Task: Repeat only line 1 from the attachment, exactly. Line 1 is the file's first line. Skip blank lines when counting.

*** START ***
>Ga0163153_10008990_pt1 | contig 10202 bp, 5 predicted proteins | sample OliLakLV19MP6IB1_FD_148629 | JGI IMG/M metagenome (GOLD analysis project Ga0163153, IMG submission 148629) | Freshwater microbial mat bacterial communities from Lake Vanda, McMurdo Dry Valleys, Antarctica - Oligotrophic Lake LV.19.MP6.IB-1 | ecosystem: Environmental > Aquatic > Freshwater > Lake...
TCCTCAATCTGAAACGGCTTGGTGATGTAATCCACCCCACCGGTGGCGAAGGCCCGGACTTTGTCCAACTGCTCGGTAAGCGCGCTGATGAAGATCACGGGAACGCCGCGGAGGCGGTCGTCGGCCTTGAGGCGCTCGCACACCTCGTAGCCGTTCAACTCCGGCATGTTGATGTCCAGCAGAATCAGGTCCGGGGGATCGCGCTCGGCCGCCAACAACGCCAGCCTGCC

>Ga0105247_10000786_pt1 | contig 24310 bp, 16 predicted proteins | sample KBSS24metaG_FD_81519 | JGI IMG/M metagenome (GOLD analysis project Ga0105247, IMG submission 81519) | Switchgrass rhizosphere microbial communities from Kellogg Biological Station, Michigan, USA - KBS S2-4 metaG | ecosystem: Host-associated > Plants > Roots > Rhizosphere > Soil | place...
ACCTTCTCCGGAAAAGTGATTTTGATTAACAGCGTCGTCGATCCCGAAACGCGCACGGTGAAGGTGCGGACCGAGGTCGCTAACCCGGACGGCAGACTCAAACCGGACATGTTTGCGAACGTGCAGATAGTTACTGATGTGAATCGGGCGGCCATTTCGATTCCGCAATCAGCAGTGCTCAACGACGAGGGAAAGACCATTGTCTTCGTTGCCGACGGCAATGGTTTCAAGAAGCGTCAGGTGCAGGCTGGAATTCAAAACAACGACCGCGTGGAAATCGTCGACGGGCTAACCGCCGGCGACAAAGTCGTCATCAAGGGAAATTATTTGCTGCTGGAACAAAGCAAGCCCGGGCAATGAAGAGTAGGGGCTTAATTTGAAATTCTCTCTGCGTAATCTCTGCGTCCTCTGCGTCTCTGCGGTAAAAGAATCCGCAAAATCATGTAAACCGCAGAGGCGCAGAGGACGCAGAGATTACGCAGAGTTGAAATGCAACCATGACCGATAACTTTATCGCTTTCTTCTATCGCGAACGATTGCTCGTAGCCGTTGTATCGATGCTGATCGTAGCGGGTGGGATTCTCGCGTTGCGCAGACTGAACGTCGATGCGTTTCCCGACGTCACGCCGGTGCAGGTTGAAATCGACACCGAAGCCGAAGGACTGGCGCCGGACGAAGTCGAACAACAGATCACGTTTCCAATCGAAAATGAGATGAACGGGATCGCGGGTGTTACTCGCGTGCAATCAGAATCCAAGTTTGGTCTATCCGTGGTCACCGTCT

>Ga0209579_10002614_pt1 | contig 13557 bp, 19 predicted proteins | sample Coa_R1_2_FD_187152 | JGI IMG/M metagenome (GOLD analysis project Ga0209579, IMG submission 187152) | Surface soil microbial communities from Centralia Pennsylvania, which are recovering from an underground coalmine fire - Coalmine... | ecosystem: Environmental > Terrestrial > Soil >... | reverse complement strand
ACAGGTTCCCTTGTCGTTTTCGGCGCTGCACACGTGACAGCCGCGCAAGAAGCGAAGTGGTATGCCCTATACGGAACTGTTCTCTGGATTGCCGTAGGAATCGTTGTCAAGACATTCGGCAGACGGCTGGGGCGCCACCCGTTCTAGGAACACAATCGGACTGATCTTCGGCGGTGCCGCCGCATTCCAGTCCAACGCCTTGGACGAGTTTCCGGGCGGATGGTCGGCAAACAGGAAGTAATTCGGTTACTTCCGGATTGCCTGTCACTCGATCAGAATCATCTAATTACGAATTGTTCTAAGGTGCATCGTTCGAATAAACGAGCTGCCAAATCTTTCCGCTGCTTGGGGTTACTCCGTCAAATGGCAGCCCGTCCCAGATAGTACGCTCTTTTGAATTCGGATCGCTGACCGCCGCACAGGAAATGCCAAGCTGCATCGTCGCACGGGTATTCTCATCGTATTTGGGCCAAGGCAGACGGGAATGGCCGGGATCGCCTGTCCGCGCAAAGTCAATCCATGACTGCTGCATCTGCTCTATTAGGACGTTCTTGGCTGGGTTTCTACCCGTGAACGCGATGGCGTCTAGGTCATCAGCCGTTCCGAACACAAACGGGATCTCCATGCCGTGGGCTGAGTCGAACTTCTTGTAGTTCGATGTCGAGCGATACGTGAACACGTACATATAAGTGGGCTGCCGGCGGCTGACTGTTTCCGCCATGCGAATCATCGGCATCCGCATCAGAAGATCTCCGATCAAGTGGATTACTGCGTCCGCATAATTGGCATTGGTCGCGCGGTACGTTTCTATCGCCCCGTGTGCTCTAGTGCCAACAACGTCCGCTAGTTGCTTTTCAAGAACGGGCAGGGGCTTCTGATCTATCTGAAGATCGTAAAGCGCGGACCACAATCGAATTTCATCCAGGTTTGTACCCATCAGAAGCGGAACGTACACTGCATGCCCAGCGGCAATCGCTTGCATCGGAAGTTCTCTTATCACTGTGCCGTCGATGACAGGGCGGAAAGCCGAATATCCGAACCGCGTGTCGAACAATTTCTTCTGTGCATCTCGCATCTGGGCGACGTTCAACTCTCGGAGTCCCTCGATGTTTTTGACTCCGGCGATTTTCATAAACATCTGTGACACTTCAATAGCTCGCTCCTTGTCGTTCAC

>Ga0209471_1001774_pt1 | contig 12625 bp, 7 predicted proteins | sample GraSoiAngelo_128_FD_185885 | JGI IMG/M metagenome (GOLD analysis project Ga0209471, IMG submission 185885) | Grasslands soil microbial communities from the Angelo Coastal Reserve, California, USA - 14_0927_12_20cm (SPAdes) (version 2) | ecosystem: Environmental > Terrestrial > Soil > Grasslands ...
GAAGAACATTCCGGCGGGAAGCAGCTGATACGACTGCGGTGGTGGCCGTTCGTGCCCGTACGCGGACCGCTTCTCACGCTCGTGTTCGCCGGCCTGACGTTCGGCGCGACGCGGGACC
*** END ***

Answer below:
>Ga0163153_10008990_pt1 | contig 10202 bp, 5 predicted proteins | sample OliLakLV19MP6IB1_FD_148629 | JGI IMG/M metagenome (GOLD analysis project Ga0163153, IMG submission 148629) | Freshwater microbial mat bacterial communities from Lake Vanda, McMurdo Dry Valleys, Antarctica - Oligotrophic Lake LV.19.MP6.IB-1 | ecosystem: Environmental > Aquatic > Freshwater > Lake...